According to a study published in the Journal of Patient Safety, these standard approaches to manual reporting of hospital safety events have been shown to find less than 5 percent of all-cause harm. Manual reporting is based on data that is at least 30 days old, and it requires extensive time and resources for data extraction, aggregation, and reporting, resulting in limited root-cause analyses, the Health Catalyst survey notes.
“As these survey results confirm, the current approach to using voluntary reporting to monitor patient safety gives health care organizations a false sense of tackling the ever-present danger of patient harm,” Stanley Pestotnik, Health Catalyst’s vice president of patient safety products, said in a statement. “Recent evidence continues to demonstrate that the majority of patient harm goes undetected and that medical injury is the third leading cause of death in the US—evidence that challenges voluntary reporting as an effective patient safety management strategy.”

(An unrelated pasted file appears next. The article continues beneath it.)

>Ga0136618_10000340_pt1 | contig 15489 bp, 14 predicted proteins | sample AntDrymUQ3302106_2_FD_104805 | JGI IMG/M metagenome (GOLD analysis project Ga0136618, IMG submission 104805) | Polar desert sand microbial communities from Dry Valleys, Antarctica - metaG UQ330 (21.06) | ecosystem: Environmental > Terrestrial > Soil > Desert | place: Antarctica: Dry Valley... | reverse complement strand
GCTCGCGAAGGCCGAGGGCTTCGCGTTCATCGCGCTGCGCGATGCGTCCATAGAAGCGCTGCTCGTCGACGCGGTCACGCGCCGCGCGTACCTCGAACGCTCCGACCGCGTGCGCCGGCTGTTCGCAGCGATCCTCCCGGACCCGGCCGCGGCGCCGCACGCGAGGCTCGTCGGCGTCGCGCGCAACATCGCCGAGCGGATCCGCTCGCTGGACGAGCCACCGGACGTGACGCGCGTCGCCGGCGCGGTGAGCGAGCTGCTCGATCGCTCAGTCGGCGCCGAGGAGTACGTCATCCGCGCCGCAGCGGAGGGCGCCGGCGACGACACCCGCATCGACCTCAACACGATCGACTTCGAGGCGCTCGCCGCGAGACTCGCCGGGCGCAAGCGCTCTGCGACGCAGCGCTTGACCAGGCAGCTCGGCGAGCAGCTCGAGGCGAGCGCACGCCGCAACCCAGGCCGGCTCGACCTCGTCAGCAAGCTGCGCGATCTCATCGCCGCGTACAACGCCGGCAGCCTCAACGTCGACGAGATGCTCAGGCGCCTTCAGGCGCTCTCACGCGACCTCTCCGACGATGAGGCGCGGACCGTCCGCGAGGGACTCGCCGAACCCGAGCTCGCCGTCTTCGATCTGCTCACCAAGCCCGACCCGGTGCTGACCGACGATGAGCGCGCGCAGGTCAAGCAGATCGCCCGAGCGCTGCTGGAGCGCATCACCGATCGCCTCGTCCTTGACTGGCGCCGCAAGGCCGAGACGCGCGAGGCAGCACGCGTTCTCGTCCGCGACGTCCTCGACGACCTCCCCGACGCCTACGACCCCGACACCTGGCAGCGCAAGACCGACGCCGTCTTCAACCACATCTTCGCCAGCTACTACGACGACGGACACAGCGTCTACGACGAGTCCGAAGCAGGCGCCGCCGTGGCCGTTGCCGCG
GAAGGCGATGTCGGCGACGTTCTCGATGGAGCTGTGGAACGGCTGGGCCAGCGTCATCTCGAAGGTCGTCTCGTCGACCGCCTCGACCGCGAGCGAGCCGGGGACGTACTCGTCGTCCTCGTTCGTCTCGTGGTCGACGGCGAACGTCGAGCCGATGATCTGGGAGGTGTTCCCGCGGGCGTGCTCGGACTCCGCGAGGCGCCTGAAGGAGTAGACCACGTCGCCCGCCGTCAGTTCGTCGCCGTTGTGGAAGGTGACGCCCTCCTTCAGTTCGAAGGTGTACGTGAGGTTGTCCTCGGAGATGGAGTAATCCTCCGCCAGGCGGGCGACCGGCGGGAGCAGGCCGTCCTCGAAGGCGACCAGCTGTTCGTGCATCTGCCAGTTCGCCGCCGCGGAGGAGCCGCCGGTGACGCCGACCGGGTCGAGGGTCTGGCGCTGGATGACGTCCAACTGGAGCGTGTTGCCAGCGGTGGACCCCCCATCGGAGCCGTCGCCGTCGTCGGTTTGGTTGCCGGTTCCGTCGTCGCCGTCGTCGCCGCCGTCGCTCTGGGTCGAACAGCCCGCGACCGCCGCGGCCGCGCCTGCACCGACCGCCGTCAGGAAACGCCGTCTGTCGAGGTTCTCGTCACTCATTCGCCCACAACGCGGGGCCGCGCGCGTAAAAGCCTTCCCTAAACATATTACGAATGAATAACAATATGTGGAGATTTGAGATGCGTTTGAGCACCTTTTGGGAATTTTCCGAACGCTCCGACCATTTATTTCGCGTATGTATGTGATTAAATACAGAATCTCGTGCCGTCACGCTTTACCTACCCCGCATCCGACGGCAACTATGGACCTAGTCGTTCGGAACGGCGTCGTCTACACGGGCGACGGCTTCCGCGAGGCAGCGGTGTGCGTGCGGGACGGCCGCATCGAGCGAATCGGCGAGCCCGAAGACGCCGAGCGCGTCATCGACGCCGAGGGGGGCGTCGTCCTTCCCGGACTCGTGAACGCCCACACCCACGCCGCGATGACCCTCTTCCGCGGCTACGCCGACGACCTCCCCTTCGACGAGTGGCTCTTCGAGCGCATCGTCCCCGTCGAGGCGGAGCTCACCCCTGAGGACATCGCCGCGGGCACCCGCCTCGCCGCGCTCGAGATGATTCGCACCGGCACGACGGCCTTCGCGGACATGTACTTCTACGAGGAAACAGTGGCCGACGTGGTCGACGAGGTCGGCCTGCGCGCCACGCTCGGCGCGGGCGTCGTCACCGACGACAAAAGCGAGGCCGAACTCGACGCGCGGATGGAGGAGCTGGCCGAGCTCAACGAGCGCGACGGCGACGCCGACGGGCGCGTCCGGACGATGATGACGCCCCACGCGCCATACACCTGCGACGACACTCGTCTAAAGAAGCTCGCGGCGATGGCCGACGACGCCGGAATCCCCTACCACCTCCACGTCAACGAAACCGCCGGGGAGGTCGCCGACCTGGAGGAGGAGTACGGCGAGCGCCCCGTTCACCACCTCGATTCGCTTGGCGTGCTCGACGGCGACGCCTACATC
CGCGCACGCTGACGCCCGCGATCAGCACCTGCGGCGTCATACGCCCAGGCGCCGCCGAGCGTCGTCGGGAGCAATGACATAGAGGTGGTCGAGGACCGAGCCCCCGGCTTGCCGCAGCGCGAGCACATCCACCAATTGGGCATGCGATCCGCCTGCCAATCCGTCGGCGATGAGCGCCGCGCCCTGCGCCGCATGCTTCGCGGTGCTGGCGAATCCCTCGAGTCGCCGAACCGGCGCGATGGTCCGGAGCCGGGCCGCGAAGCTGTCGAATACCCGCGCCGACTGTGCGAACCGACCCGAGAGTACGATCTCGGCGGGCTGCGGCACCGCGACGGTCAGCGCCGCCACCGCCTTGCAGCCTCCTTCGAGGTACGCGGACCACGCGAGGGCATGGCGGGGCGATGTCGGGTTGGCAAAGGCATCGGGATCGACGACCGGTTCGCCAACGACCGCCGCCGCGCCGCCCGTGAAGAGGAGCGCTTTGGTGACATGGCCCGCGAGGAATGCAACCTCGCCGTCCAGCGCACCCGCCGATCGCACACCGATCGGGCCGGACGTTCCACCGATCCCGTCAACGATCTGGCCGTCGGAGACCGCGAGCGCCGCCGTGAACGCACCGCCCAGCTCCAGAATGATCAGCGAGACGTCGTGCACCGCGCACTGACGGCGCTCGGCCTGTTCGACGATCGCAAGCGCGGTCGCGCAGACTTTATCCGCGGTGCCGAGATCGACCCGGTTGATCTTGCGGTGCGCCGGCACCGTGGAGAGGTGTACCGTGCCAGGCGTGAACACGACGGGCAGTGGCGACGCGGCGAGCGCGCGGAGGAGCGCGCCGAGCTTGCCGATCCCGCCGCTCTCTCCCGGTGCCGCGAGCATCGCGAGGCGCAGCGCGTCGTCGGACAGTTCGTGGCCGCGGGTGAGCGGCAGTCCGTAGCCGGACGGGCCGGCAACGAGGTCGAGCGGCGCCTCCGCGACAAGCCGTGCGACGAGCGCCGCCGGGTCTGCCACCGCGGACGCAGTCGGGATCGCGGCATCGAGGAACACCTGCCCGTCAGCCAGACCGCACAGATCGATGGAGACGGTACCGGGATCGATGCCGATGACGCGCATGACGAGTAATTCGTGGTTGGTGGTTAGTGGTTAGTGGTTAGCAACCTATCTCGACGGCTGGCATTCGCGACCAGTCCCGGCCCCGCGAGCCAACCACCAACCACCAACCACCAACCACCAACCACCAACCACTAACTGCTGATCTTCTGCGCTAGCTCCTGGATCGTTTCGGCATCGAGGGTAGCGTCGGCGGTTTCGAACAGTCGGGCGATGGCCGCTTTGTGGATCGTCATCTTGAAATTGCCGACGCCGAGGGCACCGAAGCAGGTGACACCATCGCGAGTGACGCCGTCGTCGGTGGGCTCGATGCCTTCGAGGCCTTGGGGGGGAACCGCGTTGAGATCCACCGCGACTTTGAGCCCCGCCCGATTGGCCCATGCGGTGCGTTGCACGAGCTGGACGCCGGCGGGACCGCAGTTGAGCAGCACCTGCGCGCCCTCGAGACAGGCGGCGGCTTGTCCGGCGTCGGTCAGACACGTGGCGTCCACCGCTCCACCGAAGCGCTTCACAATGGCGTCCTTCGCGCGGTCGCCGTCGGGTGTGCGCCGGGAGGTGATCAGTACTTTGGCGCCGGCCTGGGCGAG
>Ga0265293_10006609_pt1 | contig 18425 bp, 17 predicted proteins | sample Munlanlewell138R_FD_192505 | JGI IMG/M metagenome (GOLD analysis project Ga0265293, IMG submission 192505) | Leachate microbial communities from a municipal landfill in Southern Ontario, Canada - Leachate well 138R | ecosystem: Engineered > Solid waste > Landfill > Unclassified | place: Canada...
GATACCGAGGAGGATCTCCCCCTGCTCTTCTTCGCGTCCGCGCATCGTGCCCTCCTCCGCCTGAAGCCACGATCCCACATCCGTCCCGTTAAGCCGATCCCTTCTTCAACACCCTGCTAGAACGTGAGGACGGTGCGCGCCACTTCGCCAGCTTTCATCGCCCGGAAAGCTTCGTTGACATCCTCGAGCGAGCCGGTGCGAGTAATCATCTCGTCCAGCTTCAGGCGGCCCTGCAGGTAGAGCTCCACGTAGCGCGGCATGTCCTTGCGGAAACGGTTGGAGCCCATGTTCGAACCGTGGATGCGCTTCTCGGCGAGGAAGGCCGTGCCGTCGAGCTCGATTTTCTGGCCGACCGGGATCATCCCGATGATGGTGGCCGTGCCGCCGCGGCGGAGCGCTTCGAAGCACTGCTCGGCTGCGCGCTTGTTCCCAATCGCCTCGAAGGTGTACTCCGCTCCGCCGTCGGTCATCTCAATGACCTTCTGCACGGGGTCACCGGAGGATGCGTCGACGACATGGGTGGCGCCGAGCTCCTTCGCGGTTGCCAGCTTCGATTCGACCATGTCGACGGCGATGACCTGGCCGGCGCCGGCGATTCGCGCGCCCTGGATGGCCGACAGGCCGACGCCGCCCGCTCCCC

Examining the factors that are most influential in driving organizations’ patient safety efforts, a majority of survey respondents (51 percent) named regulatory reporting as an influencing factor. Coming in second at 39 percent was “financial considerations” such as malpractice claims, value-based contracts and reduced reimbursement. Other choices included published accreditations and designations (34 percent); patient satisfaction scores (33 percent); data-driven organizational priorities (29 percent); performance against safety measures (27 percent); brand recognition, market competition (16 percent); and stakeholder interests (11 percent).